The task to stop an aircraft carrier in its tracks is not easy. These behemoths weigh in at nearly 100,000 tons and can reach unclassified speeds of thirty knots. And while that might not seem fast, it still takes about a mile to bring it to rest. Restarting a city, while not exactly the same, is also a challenge to stop and restart.
“We’re working through the details,” said Pueblo Mayor Nick Gradisar. Like the rest of Colorado and the nation, COVID-19 forced shelter-in-place shutdowns of government offices, public schools and colleges, bars, restaurants, gyms, and all large public gatherings. Pueblo followed the lead of Governor Jared Polis and shut down in early spring.
When shelter-in-place mandates were put in effect, Gradisar cut staffs in city offices to minimums and allowed employees to work from home. But now that there is a better understanding of the virus and certainly more care and attention being paid to it, Gradisar said Pueblo is moving toward reopening. Still, while the city is pragmatically reopening, masks are mandatory when conducting business in city buildings.
“We’ve done pretty well in handling the pandemic,” said Pueblo’s chief executive. The city’s approach has been “pretty conservative,” said Gradisar, a Pueblo native and the city’s first ever mayor. Because the pandemic created an immediate reduction in city revenues, he said, “We froze any hiring,” and held off adding any temporary positions for summer programs. Luckily, Pueblo did not have to lay off any workers or ask employees to take pay cuts, said the Mayor. In March, sales tax revenues were down 11 percent. But May figures indicate an upward trend.
One thing that Gradisar did as city revenues slowed was hold meetings with two of Pueblo’s largest public employees groups. “I did go to the police union and fire union,” he said. “I told them ‘We don’t know what our income is going to be,’ and asked them to “work next year at the same rate.” Both unions agreed. The deal saved “about a million dollars.”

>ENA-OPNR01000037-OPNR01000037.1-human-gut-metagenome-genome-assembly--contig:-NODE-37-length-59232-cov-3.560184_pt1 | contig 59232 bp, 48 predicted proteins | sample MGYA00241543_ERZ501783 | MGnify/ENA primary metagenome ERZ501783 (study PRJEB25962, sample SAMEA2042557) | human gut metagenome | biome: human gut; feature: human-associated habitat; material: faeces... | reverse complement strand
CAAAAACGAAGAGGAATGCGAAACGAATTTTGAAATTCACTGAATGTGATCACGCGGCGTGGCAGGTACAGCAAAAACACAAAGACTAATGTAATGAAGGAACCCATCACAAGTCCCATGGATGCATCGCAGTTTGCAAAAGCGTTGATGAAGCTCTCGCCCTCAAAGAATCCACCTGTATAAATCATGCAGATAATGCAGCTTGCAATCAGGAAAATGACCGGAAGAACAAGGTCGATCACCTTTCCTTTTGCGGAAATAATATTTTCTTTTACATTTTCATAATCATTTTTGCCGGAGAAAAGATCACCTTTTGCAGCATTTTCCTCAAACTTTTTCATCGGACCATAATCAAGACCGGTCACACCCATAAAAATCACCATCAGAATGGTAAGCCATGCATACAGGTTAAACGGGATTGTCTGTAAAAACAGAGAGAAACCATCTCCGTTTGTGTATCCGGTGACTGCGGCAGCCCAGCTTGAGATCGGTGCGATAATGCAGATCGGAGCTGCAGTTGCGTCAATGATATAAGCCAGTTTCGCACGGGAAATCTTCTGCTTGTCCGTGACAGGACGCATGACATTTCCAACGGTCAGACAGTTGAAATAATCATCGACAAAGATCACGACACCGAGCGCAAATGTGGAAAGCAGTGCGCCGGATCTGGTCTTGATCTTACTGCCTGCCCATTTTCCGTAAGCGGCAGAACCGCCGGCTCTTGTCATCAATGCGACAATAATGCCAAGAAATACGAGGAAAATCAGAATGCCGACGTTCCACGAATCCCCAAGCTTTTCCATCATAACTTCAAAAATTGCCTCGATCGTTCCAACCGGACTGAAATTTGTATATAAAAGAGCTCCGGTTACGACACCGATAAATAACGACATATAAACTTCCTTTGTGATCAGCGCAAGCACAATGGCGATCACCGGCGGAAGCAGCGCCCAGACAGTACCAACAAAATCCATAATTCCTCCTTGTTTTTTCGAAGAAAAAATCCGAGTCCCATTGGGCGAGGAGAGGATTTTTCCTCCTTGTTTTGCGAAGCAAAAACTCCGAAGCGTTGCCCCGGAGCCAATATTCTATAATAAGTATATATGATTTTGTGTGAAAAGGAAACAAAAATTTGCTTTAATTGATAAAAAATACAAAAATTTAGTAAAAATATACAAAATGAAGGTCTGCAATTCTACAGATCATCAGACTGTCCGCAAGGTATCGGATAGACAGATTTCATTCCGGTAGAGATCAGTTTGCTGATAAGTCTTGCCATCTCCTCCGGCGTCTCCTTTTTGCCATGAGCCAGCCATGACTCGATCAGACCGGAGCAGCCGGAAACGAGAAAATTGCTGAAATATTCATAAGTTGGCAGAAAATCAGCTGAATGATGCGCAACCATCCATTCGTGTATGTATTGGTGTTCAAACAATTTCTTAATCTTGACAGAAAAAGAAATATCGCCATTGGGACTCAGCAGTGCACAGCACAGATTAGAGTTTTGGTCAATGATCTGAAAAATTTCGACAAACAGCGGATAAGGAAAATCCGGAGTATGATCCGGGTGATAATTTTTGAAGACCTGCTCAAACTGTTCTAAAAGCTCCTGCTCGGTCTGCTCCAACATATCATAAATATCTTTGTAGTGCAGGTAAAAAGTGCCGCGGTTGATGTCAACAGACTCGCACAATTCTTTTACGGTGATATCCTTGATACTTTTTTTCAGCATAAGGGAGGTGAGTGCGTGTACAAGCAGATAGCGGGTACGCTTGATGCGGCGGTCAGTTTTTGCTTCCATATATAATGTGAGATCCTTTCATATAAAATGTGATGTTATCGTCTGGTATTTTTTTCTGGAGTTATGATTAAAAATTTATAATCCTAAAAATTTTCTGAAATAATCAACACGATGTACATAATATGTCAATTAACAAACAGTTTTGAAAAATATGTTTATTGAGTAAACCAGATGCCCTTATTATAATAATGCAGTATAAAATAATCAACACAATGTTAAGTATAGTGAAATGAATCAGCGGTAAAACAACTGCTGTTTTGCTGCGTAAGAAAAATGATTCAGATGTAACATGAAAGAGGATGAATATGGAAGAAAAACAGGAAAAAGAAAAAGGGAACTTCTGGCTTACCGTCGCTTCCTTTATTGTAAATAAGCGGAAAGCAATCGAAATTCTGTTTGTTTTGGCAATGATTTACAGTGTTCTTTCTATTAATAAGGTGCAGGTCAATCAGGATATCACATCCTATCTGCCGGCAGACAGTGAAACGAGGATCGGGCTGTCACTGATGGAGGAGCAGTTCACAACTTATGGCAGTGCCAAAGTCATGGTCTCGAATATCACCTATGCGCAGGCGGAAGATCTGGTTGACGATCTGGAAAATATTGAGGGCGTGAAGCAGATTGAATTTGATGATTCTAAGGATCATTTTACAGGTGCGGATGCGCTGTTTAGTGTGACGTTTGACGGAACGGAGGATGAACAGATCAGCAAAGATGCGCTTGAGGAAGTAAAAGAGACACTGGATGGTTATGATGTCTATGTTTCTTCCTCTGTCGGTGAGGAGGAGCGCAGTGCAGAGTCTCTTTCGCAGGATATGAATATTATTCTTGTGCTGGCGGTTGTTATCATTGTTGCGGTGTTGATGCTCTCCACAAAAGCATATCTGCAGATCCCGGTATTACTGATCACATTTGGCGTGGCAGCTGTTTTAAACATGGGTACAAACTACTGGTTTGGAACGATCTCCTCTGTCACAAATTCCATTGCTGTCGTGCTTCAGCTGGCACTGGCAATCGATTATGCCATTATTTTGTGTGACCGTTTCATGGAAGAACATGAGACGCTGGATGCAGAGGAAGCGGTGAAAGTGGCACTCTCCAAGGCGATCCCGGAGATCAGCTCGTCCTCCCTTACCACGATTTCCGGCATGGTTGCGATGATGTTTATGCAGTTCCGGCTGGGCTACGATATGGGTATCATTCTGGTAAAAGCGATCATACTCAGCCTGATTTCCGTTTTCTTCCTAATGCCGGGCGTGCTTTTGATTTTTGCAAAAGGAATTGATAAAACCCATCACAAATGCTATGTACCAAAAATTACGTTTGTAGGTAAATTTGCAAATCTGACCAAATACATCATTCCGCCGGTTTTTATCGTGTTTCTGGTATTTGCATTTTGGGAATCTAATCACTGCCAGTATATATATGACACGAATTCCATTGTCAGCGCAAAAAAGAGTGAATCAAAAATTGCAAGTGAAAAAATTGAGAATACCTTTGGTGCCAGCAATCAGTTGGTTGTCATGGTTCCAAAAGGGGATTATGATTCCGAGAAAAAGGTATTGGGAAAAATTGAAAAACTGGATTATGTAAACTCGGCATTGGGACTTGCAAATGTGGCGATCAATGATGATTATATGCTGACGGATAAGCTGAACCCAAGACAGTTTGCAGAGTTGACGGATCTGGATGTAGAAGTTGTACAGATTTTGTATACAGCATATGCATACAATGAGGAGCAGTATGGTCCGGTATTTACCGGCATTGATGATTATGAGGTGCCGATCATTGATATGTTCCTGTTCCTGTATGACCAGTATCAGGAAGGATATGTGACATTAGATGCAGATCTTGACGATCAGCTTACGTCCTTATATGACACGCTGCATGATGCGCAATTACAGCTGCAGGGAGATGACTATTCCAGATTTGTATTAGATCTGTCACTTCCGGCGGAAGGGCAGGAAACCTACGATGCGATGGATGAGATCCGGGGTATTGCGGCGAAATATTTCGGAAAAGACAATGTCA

As is the case across most of Colorado, there is nothing to report on when Pueblo schools will reopen, said Mayor Gradisar. They’ve been shuttered since the virus hit in the spring and students have been in on-line mode. Like so many other functions, decisions will be made with an eye on the coronavirus.
While things are getting back on track, Gradisar expects the city’s convention business to slowly turn around. “We’re reopening for some smaller meetings,” he said. Convention business and hotel business are intertwined. “People aren’t traveling yet,” said Gradisar. “Our head tax is down thirty percent or more.”
Convention business has also slowed. But with things looking up, he said, gatherings of “up to a hundred in each room,” will be allowed. “We want to be cautious, conservative; we don’t want to go backward.” The Street Rodders, an event that comes to Pueblo each summer, was one victim of the virus. It was cancelled. But the State Fair---Pueblo’s biggest summertime event---is still on.
The city still has a month and a half before it hits town. But it, too, had to be ‘reimagined’ in light of the virus. Admission is free and concerts, the biggest draw of the Fair, have been cancelled. “The Fair is going forward but the parade has been cancelled.”
Pueblo’s big fall event, ‘The Chile & Frijoles Festival’ will be a game-time decision. “They’re still working out details,” said the Mayor. If there’s another Covid-19 spike, the Festival may take on a different flavor and format. Or it could be postponed. Last year the Festival attracted nearly a hundred thousand visitors.
Last month the city announced that summer programs for kids and adults would be resuming. Parks, recreation centers and swimming pools slowly reopened without any snags or problems.
Pueblo, said Gradisar, is open for business. Anyone looking for a quick and fun getaway is welcome to visit.